Time magazine can bite me.

I've been reading a lot about the new Watchmen movie adaptation, and nearly every article I've seen mentions that the Alan Moore-penned graphic novel it was based on was included on Time's List of the 100 Best English-Language Novels of the 20th Century.

Frankly, I'm not surprised. Anyone who's seen Time's list knows that Watchmen is exactly the kind of thing Time loves: it's gloomy, it's self-consciously arty, and it was written by a white dude. Sure, Time includes a small percentage of token female and/or minority writers, but the vast majority of books on their list are bleak reflections on human suffering written by white guys with very little hands-on experience with the subject.

Books not featured on this list include, but are not limited to:

The Hitchhiker’s Guide to the Galaxy, by Douglas Adams
A Wrinkle in Time, by Madeleine L’Engle
Anne of Green Gables, by L.M. Montgomery
The Daughter of Time, by Josephine Tey
Do Androids Dream of Electric Sheep?, by Philip K. Dick
The Maltese Falcon, by Dashiell Hammett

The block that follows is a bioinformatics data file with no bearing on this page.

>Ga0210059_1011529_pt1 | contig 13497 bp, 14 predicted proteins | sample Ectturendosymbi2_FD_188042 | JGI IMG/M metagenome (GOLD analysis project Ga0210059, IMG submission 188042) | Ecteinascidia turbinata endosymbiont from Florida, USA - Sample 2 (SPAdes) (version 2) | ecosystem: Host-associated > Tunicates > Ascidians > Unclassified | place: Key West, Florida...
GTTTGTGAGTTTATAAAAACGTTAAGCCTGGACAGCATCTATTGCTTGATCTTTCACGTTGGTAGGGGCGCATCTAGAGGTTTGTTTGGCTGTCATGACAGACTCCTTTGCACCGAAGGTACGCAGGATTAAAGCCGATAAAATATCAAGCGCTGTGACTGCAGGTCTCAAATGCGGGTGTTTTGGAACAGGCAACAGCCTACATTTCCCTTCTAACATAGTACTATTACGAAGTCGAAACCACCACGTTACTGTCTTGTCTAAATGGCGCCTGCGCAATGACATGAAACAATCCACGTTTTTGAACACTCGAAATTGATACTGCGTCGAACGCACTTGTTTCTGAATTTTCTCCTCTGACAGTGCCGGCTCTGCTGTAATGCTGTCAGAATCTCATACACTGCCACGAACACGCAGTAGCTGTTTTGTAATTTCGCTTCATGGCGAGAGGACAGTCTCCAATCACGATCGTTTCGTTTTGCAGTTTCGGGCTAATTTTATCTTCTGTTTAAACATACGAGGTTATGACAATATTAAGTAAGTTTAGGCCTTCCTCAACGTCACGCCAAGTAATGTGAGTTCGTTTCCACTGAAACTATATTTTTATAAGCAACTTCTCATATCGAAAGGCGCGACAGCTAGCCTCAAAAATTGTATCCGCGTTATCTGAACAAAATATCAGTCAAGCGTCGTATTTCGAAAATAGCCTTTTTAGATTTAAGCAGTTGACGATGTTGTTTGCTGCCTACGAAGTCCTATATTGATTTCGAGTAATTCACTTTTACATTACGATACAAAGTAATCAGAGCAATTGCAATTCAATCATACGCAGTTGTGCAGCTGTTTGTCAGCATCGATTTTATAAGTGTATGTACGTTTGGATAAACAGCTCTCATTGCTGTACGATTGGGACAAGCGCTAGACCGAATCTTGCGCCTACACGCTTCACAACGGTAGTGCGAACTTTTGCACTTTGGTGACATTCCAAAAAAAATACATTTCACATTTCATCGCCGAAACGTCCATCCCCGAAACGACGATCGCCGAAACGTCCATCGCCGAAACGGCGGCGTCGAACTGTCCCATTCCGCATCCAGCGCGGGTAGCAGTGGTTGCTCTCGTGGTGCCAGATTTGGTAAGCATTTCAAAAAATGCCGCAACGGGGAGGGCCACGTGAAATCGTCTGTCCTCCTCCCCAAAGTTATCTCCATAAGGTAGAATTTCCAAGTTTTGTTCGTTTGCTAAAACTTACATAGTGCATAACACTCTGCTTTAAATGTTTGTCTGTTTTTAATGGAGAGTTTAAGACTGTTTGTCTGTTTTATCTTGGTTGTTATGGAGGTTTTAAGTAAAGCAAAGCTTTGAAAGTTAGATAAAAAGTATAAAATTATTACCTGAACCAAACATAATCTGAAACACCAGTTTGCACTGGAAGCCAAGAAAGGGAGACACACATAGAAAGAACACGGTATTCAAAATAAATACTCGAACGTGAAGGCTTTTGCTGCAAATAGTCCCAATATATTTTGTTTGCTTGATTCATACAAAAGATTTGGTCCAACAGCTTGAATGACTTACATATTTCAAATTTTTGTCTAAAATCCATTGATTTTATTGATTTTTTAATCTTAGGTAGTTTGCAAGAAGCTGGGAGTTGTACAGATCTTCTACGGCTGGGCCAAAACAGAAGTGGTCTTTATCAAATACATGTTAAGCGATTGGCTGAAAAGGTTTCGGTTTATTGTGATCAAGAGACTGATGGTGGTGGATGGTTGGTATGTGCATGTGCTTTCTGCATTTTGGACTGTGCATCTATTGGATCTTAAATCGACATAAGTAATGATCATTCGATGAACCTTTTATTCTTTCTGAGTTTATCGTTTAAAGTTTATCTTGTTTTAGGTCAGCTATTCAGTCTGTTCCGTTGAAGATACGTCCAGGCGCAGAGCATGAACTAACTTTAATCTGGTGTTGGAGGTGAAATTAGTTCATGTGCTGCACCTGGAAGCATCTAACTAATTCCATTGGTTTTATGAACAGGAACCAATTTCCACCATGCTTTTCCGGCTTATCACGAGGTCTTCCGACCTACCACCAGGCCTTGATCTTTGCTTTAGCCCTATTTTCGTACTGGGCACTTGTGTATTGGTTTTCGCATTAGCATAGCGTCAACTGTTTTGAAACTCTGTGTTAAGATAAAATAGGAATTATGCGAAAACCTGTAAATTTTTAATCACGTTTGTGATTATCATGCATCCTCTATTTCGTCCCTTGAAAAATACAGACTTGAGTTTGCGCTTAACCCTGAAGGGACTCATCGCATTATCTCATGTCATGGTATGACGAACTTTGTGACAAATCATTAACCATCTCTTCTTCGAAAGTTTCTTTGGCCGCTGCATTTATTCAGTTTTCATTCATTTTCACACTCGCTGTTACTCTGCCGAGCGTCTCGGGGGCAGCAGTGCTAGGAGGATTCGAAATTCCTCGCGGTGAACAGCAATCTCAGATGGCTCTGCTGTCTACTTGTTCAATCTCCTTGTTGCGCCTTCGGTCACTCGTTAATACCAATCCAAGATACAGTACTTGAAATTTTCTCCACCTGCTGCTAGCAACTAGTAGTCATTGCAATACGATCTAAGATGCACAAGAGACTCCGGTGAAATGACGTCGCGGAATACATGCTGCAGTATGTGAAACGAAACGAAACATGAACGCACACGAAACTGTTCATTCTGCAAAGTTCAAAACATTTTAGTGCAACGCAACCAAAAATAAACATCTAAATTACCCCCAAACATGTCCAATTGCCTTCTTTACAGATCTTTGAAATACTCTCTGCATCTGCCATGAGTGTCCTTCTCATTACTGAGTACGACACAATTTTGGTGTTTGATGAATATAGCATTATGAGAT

The Bell Jar, by Sylvia Plath
Dune, by Frank Herbert
Nine Coaches Waiting, by Mary Stewart
Brave New World, by Aldous Huxley
Little House in the Big Woods, by Laura Ingalls Wilder
The Secret Garden, by Frances Hodgson Burnett

See what I mean? Watchmen might fit right in with the Time list, but that doesn't automatically make it the greatest English-language graphic novel of the 20th century. It just means it's the kind of story that appeals to a couple of Time staffers who would rather feature two Saul Bellow novels on their "Best of" list than include a book like Dune, much less something like Harry Potter and the Sorcerer's Stone.
Posted by: Julianka


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